We have heard of a philosopher who, while he looked up to the stars, fell into a pit; but how deeply do they fall who look down. Their fall is fatal.

No Christian is safe when his soul is slothful, and his God is far from him. Every Christian is always safe as to the great matter of his standing in Christ, but he is not safe as regards his experience in holiness, and communion with Jesus in this life.

Satan does not often attack a Christian who is living near to God. It is when the Christian departs from his God, becomes spiritually starved, and endeavours to feed on vanities, that the devil discovers his vantage hour.

He may sometimes stand foot to foot with the child of God who is active in his Master’s service, but the battle is generally short: he who slips as he goes down into the Valley of Humiliation, every time he takes a false step invites Apollyon to assail him.

O for grace to walk humbly with our God!

Evening, June 12th

“Who hath saved us, and called us with an holy calling, not according to our works, but according to his own purpose and grace, which was given us in Christ Jesus before the world began, ”— 2 Timothy 1:9

The apostle uses the perfect tense and says, “Who hath saved us.”

Believers in Christ Jesus are saved. They are not looked upon as persons who are in a hopeful state, and may ultimately be saved, but they are already saved. Salvation is not a blessing to be enjoyed upon the dying bed, and to be sung of in a future state above, but a matter to be obtained, received, promised, and enjoyed now.

The Christian is perfectly saved in God’s purpose; God has ordained him unto salvation, and that purpose is complete. He is saved also as to the price which has been paid for him: “It is finished” was the cry of the Saviour ere he died.

The believer is also perfectly saved in his covenant head, for as he fell in Adam, so he lives in Christ. This complete salvation is accompanied by a holy calling.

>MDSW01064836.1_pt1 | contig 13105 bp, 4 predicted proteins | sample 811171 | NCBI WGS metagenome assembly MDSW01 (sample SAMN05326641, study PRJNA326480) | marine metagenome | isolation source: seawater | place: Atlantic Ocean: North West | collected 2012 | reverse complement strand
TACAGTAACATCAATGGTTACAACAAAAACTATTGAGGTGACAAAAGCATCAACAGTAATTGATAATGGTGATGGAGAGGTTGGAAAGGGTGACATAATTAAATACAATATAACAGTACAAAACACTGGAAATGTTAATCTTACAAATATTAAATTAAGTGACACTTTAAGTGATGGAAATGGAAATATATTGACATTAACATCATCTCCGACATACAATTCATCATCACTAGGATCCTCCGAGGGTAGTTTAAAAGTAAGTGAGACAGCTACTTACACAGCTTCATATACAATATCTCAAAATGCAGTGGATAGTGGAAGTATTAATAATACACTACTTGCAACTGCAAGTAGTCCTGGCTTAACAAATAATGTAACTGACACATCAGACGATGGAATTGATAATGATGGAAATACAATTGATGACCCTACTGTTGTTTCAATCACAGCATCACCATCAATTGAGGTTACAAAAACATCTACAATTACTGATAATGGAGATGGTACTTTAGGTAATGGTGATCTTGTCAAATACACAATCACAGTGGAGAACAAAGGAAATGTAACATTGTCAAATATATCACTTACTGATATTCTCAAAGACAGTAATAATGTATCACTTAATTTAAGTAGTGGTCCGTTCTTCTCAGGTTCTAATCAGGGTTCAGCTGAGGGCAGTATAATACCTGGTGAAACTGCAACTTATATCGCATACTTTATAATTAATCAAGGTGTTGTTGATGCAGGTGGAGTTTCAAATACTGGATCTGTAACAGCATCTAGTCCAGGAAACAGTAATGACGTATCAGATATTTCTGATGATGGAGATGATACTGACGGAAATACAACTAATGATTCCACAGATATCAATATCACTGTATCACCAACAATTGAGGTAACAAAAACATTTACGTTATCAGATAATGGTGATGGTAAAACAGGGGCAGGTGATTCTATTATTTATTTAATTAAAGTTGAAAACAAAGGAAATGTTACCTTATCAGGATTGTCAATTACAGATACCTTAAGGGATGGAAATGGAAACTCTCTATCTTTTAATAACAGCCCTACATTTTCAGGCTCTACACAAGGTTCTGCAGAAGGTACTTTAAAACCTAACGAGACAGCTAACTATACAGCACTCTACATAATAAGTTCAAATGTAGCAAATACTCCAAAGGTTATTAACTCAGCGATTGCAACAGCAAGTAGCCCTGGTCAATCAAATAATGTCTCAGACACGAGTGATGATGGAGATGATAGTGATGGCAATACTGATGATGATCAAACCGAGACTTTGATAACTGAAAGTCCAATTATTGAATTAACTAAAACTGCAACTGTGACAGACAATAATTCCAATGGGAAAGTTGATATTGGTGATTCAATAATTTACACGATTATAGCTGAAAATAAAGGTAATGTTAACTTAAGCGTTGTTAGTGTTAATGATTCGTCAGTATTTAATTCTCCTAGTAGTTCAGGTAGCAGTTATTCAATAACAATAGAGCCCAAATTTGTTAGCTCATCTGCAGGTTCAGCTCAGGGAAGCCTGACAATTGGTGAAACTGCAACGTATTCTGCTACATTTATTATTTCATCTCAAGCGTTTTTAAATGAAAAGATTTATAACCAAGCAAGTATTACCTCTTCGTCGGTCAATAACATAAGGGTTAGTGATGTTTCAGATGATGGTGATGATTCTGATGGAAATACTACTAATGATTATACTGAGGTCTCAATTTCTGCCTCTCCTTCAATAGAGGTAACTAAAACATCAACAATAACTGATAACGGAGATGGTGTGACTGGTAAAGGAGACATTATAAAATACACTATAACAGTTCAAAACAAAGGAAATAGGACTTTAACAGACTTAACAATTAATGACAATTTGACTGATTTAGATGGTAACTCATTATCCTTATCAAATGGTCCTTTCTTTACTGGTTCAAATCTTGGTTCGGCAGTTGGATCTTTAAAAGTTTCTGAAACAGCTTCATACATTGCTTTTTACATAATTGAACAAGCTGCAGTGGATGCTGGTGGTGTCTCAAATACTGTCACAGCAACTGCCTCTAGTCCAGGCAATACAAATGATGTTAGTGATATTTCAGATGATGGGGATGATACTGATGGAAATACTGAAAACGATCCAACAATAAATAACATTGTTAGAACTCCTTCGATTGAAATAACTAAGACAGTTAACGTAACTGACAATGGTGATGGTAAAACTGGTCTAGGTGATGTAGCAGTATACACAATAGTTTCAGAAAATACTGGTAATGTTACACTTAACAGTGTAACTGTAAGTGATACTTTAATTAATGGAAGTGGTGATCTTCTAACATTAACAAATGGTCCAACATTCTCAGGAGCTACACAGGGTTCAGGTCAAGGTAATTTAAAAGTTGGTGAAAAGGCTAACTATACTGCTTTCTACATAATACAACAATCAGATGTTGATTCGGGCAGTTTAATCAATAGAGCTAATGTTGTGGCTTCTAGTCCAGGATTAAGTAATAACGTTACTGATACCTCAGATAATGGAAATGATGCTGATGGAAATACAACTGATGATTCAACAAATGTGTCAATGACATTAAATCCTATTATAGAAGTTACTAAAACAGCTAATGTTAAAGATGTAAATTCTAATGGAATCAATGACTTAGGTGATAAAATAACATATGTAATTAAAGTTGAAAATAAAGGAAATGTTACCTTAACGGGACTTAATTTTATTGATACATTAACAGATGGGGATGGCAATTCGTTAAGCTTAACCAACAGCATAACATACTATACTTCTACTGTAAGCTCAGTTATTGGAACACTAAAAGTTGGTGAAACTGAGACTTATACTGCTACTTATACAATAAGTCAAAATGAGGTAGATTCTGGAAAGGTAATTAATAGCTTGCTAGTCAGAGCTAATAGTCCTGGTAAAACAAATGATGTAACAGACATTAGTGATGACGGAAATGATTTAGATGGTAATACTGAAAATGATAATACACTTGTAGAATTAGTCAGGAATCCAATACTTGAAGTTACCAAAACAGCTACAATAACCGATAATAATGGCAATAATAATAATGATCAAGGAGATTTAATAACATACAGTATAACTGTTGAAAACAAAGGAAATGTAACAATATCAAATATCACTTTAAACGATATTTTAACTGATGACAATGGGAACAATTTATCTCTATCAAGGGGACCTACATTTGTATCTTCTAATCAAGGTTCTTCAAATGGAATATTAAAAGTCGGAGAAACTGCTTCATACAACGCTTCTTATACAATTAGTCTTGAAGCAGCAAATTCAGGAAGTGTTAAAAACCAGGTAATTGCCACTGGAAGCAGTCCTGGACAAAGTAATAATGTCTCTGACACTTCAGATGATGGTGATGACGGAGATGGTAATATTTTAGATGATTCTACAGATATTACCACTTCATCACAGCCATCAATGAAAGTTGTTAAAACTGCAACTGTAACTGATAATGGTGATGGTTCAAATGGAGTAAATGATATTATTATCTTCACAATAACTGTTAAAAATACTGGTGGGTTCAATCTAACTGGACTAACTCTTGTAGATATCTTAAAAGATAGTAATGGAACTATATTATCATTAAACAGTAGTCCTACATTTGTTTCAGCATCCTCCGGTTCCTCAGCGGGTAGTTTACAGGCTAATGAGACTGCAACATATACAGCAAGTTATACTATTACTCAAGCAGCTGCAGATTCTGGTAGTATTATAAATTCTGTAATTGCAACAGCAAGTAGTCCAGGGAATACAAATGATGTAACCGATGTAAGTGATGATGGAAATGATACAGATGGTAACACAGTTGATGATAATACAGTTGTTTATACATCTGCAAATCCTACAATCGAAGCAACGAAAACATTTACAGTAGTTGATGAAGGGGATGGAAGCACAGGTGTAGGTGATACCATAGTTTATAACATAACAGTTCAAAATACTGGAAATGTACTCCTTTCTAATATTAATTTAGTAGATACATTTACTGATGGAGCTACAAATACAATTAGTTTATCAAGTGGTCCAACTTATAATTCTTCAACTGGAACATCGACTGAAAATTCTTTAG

Those whom the Saviour saved upon the cross are in due time effectually called by the power of God the Holy Spirit unto holiness: they leave their sins; they endeavour to be like Christ; they choose holiness, not out of any compulsion, but from the stress of a new nature, which leads them to rejoice in holiness just as naturally as aforetime they delighted in sin.

God neither chose them nor called them because they were holy, but he called them that they might be holy, and holiness is the beauty produced by his workmanship in them. The excellencies which we see in a believer are as much the work of God as the atonement itself.

Thus is brought out very sweetly the fulness of the grace of God. Salvation must be of grace, because the Lord is the author of it: and what motive but grace could move him to save the guilty?

Salvation must be of grace, because the Lord works in such a manner that our righteousness is forever excluded. Such is the believer’s privilege–a present salvation; such is the evidence that he is called to it–a holy life.

Evening, June 11th

“There brake he the arrows of the bow, the shield, and the sword, and the battle. Selah.”— Psalm 76:3

Our Redeemer’s glorious cry of “It is finished,” was the death-knell of all the adversaries of his people, the breaking of “the arrows of the bow, the shield, and the sword, and the battle.”

Behold the hero of Golgotha using his cross as an anvil, and his woes as a hammer, dashing to shivers bundle after bundle of our sins, those poisoned “arrows of the bow;” trampling on every indictment, and destroying every accusation.

What glorious blows the mighty Breaker gives with a hammer far more ponderous than the fabled weapon of Thor! How the diabolical darts fly to fragments, and the infernal bucklers are broken like potters’ vessels!

Behold, he draws from its sheath of hellish workmanship the dread sword of Satanic power! He snaps it across his knee, as a man breaks the dry wood of a fagot, and casts it into the fire.

Beloved, no sin of a believer can now be an arrow mortally to wound him, no condemnation can now be a sword to kill him, for the punishment of our sin was borne by Christ, a full atonement was made for all our iniquities by our blessed Substitute and Surety.

Who now accuseth? Who now condemneth?

Christ hath died, yea rather, hath risen again. Jesus has emptied the quivers of hell, has quenched every fiery dart, and broken off the head of every arrow of wrath; the ground is strewn with the splinters and relics of the weapons of hell’s warfare, which are only visible to us to remind us of our former danger, and of our great deliverance.

Sin hath no more dominion over us. Jesus has made an end of it, and put it away forever. O thou enemy, destructions are come to a perpetual end.

Talk ye of all the wondrous works of the Lord, ye who make mention of his name, keep not silence, neither by day, nor when the sun goeth to his rest. Bless the Lord, O my soul.